Monday, 14 May 2018

Manuel Antonio Costa Rica (March 23/24th)

Our next port of call was Hotel Posada, Manuel Antonio. This was a simple hotel but had the advantages of being right beside the national park and only a short walk to the beach and associated bars and restaurants. After a week of being confined to lodges (albeit excellent lodges) it would be nice to "eat out" and with everywhere within walking distance you could forget about the car.

The Posada was a small hotel with a small swimming pool and garden. The garden didn't attract a huge variety of birds but Cherrie's tanager and chestnut sided warbler were regular visitors, a pair of golden hooded tanagers were nesting in one of the palms and a black-mandibled toucan turned up and  attracted the attention of a variety of species including social flycatchers until it was chased off.

Cherrie's tanager (female)

Cherrie's Tanager (male)
Chestnut-sided warbler

Golden hooded tanager


Groove billed ani 
Overhead there were flocks of orange chinned parakeets and high overhead (if one cared to look) it was easy to spot lesser swallow-tailed swift.


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Outside the hotel we saw Cherrie's tanagers moving around the gardens and red crowned woodpecker on telegraph poles and Pete had a white ibis in a beach side pool. The dirt car park next door to the hotel was also popular with Inca doves.


Inca dove

The park is not renowned  for it's birds and seeing the number of visitors it's not surprising. Hundreds turn up there every day - the day we departed the Posada there was a queue of approx 100 people waiting to go into it! We did however manage to find a few birds including chestnut sided warbler, black hooded antshrike,  great crested flycatcher and  riverside wren. There were also plenty of flitters and skulkers we failed to id.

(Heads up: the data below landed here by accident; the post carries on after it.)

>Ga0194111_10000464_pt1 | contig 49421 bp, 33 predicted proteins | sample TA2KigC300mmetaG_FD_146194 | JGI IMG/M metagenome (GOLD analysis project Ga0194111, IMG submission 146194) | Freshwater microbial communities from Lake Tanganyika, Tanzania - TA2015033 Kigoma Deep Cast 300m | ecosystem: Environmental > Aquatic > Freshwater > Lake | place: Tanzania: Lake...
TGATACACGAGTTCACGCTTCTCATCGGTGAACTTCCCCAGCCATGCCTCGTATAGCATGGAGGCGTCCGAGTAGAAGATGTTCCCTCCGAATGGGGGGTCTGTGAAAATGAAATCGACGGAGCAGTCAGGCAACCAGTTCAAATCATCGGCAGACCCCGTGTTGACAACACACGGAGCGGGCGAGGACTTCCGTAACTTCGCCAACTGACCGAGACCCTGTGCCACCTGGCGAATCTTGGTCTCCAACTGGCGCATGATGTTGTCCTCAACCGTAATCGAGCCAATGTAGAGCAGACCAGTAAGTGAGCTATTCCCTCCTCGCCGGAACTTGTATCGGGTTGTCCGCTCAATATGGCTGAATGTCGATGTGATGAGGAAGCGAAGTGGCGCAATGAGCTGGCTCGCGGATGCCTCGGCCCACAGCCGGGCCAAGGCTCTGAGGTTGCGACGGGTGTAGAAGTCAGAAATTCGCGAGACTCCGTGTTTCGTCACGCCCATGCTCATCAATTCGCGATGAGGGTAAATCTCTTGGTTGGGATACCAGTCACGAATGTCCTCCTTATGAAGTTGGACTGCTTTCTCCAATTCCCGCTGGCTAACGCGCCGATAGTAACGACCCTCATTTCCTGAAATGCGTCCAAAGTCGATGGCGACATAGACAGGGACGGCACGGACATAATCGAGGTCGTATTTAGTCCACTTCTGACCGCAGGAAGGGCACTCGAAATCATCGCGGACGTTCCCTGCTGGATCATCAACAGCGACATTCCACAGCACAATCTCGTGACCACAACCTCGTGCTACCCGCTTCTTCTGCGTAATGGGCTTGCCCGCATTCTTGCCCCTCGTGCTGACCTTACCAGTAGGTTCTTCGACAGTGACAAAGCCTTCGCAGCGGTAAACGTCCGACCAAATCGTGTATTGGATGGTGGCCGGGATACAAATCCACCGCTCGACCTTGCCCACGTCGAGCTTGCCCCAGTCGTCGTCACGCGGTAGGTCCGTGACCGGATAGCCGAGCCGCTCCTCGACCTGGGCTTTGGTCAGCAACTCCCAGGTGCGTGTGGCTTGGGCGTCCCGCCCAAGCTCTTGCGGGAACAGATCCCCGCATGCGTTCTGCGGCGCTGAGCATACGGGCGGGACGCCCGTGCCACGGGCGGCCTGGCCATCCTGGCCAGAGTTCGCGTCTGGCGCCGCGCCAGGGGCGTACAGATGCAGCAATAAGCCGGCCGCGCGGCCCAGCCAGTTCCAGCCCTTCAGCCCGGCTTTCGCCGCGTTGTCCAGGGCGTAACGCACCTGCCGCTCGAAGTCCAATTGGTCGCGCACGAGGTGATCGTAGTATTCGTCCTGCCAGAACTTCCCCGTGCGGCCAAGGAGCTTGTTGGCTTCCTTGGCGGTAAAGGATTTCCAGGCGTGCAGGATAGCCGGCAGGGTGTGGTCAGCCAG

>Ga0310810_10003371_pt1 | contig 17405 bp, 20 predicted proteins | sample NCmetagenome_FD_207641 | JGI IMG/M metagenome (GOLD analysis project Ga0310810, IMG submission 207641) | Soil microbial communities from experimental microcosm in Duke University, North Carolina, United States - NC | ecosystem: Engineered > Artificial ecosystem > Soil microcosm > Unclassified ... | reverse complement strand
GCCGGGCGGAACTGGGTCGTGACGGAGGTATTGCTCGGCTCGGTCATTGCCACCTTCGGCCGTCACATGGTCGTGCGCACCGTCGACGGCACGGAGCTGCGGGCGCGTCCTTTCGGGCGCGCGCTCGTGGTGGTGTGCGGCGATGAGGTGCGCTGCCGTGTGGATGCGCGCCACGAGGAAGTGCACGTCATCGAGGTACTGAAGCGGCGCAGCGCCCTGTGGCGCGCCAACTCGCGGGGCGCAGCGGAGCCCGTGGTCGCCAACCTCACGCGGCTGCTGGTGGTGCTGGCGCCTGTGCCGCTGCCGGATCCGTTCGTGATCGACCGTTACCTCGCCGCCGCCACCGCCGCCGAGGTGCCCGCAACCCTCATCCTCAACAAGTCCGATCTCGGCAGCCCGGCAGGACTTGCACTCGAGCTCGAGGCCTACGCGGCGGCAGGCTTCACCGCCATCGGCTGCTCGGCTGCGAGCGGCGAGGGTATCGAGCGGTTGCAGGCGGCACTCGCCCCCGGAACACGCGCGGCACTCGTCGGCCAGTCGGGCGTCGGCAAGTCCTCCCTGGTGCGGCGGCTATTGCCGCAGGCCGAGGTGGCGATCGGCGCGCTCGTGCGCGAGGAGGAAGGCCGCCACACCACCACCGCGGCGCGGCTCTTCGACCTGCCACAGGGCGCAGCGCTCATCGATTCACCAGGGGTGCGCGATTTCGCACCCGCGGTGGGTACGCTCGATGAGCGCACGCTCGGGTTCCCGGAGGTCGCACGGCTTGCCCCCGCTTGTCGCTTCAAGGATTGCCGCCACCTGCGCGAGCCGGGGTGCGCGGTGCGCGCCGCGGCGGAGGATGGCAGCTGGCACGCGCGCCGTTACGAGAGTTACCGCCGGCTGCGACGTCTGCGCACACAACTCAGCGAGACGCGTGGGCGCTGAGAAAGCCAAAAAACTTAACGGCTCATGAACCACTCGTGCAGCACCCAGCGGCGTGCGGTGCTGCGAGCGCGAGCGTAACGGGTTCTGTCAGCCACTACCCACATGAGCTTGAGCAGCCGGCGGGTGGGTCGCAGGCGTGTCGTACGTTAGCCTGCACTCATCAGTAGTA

Black hooded antshrike from the rear

Black hooded antshrike

Great crested flycatcher
Riverside wren

Quite surprising was the ease with which the park guides found common pauraques.


The Park is quite famous for the ease with which you can see mammals and we saw both sloth species, racoon (a pair of which walked within 6 inches of my feet), a pair of white tailed deer (mother and youngster) and plenty of capuchin who spent all day seeing what they could steal from those lazing on the beach.
I went into the park again for an hour on the morning of our departurer to try for some better sloth shots (successful) and found a variegated squirrel.

2 toed sloth with baby

3 toed sloth 

Variegated squirrel

Racoon

White-tailed deer

White faced capuchin

The deer in and around the park seem quite used to humans and one even visited the Posada's small garden though it was a shock to be quietly snoozing in a hammock and have a deer walk past.



White-tailed deer
We also spent an excellent morning at a spice farm (Rainforest Spices) where they grow vanilla (from the pods of an orchid), cinnamon, pepper, allspice etc and chocolate. The talk takes place as you are shown around the plantation and the processing areas and ends with a tasting of various drinks and eats at a pavilion over looking the rainforest.

Vanilla pods

Dried pods


Cocoa


Next stop Punta Leona - near Carara National Park and the Tarcoles river

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